The varied fortunes of value retailers were brought into stark relief today by Store Twenty One and Aldi.
Store Twenty One fell into compulsory liquidation today after a drawn out process of belated rental payments and accusations by staff of failure to pay wages last summer.
A recent search for further investment failed to bear fruit and, as a result, the beleaguered value fashion retailer is shuttering its remaining 122 stores, resulting in 900 job losses.
The ongoing cost of business rates and pressure on retailers to fulfil national living wage cost hikes will have no doubt piled pressure on struggling businesses like Store Twenty One – although perhaps failing to keep abreast of the rapidly changing expectations of shoppers played a role in this business’ downfall.
On the other end of the spectrum, discount grocer Aldi unveiled plans today for a major recruitment drive to support its ambition to open 1,000 UK outlets by 2022.
The value grocer overtook the Co-op as Britain’s fifth-biggest grocer earlier this year, demonstrating that, if the offer is right, there is a sweet spot in the market to be found serving the cash-conscious customer.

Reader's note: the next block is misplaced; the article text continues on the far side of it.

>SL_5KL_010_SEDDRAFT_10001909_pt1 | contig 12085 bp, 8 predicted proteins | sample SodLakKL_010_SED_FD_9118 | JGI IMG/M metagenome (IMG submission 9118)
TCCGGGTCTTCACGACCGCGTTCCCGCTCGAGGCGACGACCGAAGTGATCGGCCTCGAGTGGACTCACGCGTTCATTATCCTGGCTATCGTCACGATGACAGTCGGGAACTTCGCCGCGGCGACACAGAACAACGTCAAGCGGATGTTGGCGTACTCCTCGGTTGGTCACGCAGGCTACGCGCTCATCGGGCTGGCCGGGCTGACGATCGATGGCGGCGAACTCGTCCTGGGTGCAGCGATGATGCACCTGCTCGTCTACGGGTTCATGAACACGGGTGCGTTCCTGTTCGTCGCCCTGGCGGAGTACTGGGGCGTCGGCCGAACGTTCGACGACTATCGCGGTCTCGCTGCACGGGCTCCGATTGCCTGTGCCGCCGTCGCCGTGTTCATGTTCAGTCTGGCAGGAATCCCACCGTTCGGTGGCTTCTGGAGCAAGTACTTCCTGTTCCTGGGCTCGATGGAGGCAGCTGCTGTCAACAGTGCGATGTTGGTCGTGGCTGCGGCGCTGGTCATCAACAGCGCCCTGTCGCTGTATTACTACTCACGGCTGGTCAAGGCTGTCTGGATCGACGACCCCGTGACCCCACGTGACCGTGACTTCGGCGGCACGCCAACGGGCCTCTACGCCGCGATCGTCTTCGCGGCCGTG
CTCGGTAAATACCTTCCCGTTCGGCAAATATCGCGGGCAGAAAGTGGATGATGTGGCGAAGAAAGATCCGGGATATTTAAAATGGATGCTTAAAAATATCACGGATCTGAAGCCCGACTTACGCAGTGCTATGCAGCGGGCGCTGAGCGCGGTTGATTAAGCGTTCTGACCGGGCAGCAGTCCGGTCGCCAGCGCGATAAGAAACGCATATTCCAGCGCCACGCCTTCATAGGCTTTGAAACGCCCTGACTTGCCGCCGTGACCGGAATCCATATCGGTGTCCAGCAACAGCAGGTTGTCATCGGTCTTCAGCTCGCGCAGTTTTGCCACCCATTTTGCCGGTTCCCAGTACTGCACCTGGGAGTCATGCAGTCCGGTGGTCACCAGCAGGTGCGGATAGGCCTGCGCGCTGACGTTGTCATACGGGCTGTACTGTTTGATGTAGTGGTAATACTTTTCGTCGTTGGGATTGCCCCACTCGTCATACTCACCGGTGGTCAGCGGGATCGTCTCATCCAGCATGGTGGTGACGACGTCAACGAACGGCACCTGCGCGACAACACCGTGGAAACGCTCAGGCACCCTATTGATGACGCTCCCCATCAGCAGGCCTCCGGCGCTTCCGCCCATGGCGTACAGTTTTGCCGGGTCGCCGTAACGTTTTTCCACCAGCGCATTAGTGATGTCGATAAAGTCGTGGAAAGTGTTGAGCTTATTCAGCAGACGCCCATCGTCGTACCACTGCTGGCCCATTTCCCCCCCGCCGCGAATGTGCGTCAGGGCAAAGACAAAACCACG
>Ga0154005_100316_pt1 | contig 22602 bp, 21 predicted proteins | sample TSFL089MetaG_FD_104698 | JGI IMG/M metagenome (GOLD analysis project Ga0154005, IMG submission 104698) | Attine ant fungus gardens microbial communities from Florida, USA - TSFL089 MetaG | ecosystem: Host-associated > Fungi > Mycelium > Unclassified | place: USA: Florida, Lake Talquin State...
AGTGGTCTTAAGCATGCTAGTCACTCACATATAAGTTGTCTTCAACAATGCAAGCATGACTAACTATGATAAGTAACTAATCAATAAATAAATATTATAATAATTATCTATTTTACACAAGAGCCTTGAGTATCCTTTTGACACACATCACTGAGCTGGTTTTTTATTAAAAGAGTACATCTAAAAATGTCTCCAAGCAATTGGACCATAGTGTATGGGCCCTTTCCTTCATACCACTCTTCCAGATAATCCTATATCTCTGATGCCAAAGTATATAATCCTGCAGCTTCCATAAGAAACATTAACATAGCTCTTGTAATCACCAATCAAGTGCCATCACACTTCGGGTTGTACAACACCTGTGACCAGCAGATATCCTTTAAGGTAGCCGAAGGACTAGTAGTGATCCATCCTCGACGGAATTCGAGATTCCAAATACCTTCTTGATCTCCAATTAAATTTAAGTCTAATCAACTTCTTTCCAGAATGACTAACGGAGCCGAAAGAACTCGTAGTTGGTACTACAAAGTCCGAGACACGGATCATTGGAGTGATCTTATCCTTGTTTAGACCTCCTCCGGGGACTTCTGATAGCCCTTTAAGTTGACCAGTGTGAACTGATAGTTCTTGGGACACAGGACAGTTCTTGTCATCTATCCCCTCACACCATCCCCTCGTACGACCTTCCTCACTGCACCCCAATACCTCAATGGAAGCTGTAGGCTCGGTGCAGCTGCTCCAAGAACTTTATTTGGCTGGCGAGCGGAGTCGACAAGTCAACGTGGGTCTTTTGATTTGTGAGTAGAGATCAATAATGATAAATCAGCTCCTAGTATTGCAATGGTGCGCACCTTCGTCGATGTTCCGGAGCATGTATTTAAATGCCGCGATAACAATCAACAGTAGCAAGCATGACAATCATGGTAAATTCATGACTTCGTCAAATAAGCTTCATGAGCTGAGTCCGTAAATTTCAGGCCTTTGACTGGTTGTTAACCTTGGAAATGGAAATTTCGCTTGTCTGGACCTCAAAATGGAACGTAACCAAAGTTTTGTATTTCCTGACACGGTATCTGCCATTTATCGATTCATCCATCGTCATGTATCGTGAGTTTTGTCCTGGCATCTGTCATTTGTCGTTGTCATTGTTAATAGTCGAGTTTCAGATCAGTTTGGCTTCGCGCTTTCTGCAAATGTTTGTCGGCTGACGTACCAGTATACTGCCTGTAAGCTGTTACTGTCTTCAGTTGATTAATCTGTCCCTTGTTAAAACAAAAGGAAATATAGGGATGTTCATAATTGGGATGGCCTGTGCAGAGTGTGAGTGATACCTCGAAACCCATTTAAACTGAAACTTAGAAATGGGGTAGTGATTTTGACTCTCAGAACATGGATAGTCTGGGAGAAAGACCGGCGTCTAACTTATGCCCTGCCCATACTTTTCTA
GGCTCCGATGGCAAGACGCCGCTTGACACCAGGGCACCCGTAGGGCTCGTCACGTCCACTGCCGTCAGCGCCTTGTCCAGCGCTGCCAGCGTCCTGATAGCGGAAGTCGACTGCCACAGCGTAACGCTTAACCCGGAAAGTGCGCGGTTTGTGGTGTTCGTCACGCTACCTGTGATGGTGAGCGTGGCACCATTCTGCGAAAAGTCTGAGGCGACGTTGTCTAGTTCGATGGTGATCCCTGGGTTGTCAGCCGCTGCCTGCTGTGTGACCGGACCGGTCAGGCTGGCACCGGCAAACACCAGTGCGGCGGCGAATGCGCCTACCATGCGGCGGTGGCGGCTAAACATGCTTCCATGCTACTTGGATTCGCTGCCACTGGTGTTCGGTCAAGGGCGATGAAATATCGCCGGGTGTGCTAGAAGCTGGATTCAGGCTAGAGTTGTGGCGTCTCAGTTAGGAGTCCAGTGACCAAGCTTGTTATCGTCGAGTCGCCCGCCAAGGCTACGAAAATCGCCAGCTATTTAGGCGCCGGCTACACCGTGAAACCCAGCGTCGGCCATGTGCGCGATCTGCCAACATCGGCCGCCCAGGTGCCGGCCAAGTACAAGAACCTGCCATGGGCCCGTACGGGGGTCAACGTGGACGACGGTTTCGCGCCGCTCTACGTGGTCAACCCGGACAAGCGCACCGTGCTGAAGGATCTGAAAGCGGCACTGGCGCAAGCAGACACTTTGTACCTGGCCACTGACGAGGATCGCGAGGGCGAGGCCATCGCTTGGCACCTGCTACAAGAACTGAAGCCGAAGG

Superdrug’s value stablemate Savers is another business that has benefitted from this trend.
Also today Marks & Spencer’s boss Steve Rowe downplayed the subdued performance of its food division in its first quarter results and overall retail sales rose, bolstered by warm weather and inflation.
Quote of the day
“The new management under chief executive Steve Rowe still look to be up against it, given the sheer intensity of competition in the mid-market in clothing, and the business still looks over-spaced on the high street.”
Independent analyst Nick Bubb, writing for Retail Week about Marks & Spencer’s results
Today in numbers
The number of new employees Aldi is aiming to recruit to drive its growth plan
Waitrose’s rise in weekly sales
Look out for value powerhouse B&M and luxury fashion retailer Burberry’s first-quarter results.
Grace Bowden, reporter